You might argue that this is insane and no compiler in its right mind would do a thing like this; but the truth is: It’s a legal program transformation. The effect of this modification is definitely not observable in the current thread. Neither is it observable by other threads in the absence of data races. Now, the unfortunate thread whose ID just happens to be 42 might observe this value and take the wrong turn. But it can only observe it through a racy read. For instance, it would never see this value if it read owner under the lock. Moreover, it would never see it if the variable owner were defined as ‘atomic’:

std::atomic<int> owner = 0

Stores and loads of atomic variables are, by default, sequentially consistent. Unfortunately sequential consistency, even on an x86, requires memory fences, which can be quite costly. It would definitely be an overkill in our example. So here’s the trick: Tell the compiler to forgo sequential consistency on a per read/write basis. For instance, here’s how you read an atomic variable without imposing any ordering constraints:

owner.load(memory_order_relaxed)

Such ‘relaxed’ operations will not introduce any memory fences– at least not on any processor I know about.

Here’s the version of the code that is exactly equivalent to the original, except that it’s correct and portable:

std::atomic<int> owner = 0;
int count = 0;
std::mutex mtx;

bool TryEnter() {
    if (owner.load(memory_order_relaxed) == std::this_thread::get_id()) {
        count += 1;
        return true;
    }

    if (mtx.try_lock()) {
        owner.store(std::this_thread::get_id(), memory_order_relaxed);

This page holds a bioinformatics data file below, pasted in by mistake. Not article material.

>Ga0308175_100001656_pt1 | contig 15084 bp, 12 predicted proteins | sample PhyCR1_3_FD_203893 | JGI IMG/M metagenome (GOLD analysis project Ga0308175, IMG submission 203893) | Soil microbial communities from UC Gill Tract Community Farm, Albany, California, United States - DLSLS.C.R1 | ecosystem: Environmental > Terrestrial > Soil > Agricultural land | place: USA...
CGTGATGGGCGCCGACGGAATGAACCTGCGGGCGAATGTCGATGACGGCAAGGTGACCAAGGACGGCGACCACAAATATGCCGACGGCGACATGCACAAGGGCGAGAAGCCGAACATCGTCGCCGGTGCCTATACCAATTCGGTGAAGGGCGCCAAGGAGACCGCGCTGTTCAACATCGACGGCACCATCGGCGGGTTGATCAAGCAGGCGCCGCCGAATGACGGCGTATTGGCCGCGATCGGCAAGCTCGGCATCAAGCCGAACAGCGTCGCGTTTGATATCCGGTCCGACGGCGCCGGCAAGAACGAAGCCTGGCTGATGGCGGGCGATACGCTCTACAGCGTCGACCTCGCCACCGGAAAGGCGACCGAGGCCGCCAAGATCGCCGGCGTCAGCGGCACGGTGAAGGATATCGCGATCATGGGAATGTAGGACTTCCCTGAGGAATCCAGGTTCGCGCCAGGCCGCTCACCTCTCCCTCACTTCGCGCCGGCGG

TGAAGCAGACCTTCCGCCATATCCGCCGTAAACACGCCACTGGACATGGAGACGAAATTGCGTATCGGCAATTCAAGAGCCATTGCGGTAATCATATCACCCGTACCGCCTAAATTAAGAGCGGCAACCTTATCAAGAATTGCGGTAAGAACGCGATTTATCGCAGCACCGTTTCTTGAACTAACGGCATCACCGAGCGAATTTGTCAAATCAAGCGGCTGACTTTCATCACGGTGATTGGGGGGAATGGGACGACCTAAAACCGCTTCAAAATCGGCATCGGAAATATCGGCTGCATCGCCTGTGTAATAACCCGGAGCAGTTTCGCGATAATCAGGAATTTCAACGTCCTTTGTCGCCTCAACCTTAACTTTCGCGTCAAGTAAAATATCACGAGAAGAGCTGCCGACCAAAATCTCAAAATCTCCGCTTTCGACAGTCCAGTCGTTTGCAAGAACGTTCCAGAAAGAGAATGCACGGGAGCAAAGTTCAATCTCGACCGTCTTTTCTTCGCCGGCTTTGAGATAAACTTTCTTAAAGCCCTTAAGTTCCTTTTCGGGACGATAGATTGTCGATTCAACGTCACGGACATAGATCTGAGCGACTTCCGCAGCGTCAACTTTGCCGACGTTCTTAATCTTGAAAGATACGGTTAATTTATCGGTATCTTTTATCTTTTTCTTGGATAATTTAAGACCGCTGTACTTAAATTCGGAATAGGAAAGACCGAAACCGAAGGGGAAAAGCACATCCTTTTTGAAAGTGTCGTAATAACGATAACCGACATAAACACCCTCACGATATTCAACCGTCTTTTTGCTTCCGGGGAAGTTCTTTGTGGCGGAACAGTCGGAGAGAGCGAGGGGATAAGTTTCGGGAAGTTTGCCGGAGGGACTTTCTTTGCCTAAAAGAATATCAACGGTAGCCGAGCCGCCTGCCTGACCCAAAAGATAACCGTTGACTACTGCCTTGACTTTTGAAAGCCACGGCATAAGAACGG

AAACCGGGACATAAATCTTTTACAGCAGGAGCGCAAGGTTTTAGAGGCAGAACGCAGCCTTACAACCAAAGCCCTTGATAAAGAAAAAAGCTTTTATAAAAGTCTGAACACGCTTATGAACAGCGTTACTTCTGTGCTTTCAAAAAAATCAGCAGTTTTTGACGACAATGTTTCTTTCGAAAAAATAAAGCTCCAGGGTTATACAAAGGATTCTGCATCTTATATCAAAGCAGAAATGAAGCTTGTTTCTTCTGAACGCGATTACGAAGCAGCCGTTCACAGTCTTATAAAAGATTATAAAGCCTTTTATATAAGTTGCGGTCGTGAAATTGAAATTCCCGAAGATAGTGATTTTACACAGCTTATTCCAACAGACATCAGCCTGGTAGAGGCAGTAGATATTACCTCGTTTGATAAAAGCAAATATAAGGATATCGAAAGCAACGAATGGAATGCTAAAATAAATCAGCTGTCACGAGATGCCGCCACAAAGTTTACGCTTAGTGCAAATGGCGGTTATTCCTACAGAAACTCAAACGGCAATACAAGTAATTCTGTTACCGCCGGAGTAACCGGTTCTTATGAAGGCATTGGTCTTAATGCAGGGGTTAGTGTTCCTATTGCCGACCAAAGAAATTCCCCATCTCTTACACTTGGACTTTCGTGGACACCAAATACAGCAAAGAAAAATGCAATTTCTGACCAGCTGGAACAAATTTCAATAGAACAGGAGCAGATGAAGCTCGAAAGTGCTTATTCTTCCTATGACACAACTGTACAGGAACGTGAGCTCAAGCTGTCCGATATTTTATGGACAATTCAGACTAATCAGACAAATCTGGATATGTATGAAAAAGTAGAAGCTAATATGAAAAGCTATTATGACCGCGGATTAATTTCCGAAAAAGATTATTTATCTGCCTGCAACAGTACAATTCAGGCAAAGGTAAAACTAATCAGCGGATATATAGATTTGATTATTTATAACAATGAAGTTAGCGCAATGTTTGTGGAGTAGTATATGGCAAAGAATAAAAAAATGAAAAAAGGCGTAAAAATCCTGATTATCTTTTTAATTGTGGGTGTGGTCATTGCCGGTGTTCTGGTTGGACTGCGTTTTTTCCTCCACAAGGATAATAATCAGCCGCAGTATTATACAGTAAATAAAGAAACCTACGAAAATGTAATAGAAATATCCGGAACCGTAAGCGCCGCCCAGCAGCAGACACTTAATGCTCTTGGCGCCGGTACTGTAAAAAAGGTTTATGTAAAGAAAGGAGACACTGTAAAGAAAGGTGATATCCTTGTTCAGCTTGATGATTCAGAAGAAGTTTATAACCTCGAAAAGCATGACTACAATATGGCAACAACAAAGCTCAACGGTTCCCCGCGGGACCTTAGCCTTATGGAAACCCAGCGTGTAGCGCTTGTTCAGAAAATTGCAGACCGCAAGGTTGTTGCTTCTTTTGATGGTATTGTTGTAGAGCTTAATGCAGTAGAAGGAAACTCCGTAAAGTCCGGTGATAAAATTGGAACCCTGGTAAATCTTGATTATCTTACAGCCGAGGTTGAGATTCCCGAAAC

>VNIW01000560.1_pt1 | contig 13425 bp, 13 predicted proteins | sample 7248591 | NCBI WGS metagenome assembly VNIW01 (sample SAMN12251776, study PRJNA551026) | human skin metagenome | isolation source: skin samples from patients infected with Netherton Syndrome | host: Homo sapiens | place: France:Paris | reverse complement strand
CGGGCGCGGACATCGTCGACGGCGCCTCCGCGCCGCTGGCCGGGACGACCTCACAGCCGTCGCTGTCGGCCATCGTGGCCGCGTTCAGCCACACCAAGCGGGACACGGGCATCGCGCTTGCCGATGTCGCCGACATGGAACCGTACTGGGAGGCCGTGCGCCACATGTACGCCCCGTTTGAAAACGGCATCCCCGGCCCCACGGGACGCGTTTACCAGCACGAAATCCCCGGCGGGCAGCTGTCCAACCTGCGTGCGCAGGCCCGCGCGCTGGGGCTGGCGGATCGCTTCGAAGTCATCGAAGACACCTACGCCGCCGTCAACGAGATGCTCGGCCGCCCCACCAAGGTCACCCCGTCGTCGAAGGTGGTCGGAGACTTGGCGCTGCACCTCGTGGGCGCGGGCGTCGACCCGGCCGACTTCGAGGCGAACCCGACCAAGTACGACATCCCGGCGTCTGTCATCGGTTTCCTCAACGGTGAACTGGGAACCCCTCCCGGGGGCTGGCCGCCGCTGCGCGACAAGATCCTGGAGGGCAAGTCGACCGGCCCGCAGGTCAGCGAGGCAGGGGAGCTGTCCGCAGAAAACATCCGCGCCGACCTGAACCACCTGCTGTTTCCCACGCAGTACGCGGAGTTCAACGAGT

return true;
    }
    return false;
}

void Exit() {
    if (count != 0) {
        count -= 1;
        return;
    }
    owner.store(0, memory_order_relaxed);
    mtx.unlock();
}

So what has changed? Can’t the compiler still do the same dirty trick, and momentarily store 42 in the owner variable? No, it can’t! Since the variable is declared ‘atomic,’ the compiler can no longer assume that the write can’t be observed by other threads.

The new version has no data races: The Standard specifically states that ‘atomic’ variables don’t contribute to data races, even in their most relaxed form.

C++ Standard, (1.10.5):
[…] “Relaxed” atomic operations are not synchronization operations even though, like synchronization operations, they cannot contribute to data races.

With those changes, I believe that our “proof” of correctness may actually be turned into a more rigorous proof using the axioms of the C++ memory model (although I’m not prepared to present one). We can have our cake (correct, portable code) and eat it too (no loss of performance). And, by the way, the same trick may be used in the case of lossy counters from my previous post.

Warning: I do not recommend this style of coding, or the use of weak atomics, to anybody who is not implementing operating system kernels or concurrency libraries.

Acknowledgments

I’d like to thank Luis Ceze, Hans Boehm, and Anthony Williams for useful remarks and for verifying my assumptions about the C++ memory model.

Bibliography

  1. C++ Draft Standard

We have this friendly competition going on between Eric Niebler and myself. He writes some clever C++ template code, and I feel the compulsion to explain it to him in functional terms. Then I write a blog about Haskell or category theory and Eric feels a compulsion to translate it into C++.

Eric is now working on his proposal to rewrite the C++ STL in terms of ranges and I keep reinterpreting his work in terms familiar to functional programmers. Eric’s range comprehensions are a result of some of this back and forth.